Native American Legends
The theft of fire
A Karok (Karuk) Legend
There was no fire on Earth and the Karoks were cold and miserable.
Far away to the east, hidden in a treasure box, was fire which Kareya
had made and given to two old hags, lest the Karoks should steal
So Coyote decided to steal fire for the Indians.
Coyote called a great council of the animals. After the council
he stationed a line from the land of the Karoks to the distant land
where the fire was kept. Lion was nearest the Fire Land, and Frog
was nearest the Karok land. Lion was strongest and Frog was weakest,
and the other animals took their places, according to the power
given them by Man.
Then Coyote took an Indian with him and went to the hill top, but
he hid the Indian under the hill. Coyote went to the tepee of the
hags. He said, "Good- evening." They replied, "Good-evening."
Coyote said, "It is cold out here. Can you let me sit by the
fire?" So they let him sit by the fire. He was only a coyote.
He stretched his nose out along his forepaws and pretended to go
to sleep, but he kept the corner of one eye open watching. So he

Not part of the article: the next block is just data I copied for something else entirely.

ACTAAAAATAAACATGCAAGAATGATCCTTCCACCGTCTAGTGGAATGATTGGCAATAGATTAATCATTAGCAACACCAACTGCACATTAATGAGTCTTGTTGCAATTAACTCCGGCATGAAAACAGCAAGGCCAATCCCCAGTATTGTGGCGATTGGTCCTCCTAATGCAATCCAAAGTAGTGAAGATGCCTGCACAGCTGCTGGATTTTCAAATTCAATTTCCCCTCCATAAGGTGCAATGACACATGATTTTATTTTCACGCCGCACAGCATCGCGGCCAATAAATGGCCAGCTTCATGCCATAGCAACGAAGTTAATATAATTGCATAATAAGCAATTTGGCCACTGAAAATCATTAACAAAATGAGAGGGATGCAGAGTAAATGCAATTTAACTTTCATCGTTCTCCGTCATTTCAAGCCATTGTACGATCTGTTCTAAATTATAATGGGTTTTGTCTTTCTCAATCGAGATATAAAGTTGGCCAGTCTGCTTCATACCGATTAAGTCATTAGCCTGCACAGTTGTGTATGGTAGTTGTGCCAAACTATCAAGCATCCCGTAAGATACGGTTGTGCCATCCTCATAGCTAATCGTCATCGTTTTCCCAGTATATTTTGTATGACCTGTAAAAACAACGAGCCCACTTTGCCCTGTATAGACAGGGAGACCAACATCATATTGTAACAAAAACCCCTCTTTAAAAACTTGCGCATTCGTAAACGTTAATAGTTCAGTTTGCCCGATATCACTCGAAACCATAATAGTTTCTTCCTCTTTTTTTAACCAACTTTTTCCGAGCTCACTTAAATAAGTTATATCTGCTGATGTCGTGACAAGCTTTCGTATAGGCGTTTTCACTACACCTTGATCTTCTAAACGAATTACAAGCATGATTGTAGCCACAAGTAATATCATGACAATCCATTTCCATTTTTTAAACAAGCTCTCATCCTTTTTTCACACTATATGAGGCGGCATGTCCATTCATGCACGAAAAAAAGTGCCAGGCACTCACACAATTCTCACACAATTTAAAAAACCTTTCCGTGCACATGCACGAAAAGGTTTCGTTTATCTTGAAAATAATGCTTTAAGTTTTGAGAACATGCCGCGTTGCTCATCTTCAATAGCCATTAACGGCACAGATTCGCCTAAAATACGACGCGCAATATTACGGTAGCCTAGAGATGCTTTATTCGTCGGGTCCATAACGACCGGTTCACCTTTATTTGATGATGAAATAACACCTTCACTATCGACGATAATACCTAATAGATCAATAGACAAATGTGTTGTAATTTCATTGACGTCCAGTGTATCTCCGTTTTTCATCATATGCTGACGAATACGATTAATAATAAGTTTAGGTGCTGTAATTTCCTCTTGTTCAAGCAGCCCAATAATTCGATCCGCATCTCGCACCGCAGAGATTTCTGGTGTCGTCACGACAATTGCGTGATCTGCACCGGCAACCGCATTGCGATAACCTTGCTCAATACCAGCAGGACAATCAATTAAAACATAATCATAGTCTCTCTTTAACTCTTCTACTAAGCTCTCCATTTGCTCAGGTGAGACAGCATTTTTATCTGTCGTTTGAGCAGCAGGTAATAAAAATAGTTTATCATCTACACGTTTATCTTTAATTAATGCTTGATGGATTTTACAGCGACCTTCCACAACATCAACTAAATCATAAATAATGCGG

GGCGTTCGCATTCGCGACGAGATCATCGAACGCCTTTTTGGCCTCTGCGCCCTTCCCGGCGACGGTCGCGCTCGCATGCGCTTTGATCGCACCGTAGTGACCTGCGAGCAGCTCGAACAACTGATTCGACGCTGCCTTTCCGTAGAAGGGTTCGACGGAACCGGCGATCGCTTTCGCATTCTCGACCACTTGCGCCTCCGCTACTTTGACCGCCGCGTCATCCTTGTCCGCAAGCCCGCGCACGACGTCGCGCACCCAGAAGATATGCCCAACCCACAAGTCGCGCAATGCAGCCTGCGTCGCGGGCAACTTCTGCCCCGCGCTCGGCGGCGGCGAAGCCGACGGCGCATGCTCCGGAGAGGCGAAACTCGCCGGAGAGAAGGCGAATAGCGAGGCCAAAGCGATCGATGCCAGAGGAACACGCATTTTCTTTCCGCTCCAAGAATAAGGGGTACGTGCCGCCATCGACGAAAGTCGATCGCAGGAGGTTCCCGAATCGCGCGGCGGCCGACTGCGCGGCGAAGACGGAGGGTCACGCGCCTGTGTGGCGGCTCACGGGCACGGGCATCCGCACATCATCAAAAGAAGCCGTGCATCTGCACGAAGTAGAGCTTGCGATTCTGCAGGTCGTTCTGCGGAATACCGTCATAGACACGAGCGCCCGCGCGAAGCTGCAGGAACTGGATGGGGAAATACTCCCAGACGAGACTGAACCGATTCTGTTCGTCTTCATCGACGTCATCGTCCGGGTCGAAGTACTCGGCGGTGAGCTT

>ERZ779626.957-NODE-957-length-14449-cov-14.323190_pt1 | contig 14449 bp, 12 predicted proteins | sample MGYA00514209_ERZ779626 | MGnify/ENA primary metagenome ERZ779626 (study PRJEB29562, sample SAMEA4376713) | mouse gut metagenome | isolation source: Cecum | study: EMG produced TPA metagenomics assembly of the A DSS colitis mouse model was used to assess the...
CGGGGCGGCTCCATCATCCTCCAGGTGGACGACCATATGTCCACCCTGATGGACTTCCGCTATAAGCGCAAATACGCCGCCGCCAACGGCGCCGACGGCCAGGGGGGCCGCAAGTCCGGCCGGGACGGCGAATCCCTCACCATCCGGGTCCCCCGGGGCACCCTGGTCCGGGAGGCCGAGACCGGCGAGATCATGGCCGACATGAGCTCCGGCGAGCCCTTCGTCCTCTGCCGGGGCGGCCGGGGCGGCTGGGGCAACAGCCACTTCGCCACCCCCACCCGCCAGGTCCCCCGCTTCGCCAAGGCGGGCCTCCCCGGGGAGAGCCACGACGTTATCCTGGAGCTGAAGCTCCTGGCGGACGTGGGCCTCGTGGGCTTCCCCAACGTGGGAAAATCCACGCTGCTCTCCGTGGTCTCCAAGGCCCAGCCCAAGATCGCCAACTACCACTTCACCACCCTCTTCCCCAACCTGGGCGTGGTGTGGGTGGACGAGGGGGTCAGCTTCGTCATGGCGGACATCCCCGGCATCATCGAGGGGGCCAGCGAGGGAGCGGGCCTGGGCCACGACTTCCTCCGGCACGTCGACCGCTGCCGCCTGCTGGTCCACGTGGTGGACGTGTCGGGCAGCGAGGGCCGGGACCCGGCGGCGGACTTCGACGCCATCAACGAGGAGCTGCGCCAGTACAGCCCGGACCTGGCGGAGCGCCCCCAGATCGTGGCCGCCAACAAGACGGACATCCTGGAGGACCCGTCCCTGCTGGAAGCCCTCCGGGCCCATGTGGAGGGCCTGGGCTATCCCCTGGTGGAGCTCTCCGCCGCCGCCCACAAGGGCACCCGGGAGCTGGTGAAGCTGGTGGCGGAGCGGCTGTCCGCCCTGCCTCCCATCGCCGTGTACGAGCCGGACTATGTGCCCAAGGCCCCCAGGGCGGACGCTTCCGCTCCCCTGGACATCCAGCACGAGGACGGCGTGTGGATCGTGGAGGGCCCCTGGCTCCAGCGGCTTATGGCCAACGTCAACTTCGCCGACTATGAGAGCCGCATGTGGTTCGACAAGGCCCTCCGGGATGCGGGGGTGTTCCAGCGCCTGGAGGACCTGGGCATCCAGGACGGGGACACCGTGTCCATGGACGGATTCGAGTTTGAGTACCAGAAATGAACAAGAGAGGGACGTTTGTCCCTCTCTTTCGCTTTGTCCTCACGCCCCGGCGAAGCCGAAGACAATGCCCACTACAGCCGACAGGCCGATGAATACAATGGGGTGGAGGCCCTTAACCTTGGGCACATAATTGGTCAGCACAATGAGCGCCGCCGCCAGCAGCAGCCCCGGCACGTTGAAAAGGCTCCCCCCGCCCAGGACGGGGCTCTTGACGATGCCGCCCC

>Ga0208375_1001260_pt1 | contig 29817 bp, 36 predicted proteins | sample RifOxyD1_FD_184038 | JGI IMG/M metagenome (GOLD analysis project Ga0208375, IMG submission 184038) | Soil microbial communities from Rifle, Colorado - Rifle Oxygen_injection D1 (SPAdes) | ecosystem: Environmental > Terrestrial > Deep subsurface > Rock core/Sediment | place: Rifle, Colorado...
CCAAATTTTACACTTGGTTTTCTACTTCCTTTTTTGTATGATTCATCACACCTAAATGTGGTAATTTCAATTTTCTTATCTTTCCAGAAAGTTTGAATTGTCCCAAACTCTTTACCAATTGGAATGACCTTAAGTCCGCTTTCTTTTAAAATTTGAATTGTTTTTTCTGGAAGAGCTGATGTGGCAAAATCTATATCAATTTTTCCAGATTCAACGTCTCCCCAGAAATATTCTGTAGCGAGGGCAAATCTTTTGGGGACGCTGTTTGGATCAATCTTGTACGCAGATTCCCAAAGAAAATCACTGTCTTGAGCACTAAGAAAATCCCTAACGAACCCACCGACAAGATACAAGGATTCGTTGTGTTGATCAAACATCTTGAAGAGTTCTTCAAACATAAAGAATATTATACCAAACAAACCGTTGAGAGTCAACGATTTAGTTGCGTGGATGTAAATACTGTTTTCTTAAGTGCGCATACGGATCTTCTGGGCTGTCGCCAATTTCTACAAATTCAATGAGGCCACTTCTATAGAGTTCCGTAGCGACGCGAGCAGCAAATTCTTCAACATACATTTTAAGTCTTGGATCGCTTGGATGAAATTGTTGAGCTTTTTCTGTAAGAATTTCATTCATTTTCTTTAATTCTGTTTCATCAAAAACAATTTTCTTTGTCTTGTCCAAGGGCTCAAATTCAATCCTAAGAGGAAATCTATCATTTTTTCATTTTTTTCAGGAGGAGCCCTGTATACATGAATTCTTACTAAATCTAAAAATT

spent all night watching and thinking, but he had no chance to get
a piece of the fire.
The next morning Coyote held a council with the Indian. He told
him when he, Coyote, was within the tepee, to attack it. Then Coyote
went back to the fire. The hags let him in again. He was only a
Coyote. But Coyote stood close by the casket of fire. The Indian
made a dash at the tepee. The hags rushed out after him, and Coyote
seized a fire brand in his teeth and flew over the ground. The hags
saw the sparks flying and gave chase.
But Coyote reached Lion, who ran with it to Grizzly Bear. Grizzly
Bear ran with it to Cinnamon Bear; he ran with it to Wolf, and at
last the fire came to Ground-Squirrel. Squirrel took the brand and
ran so fast that his tail caught fire. He curled it up over his
back, and burned the black spot in his shoulders. You can see it
even today. Squirrel came to Frog, but Frog couldn't run. He opened
his mouth wide and swallowed the fire.
Then he jumped but the hags caught his tail. Frog jumped again,
but the hags kept his tail. That is why Frogs have no tail, even
to this day. Frog swam under water, and came up on a pile of driftwood.
He spat out the fire into the dry wood, and that is why there is
fire in dry wood even today.
When an Indian rubs two pieces together, the fire comes out.
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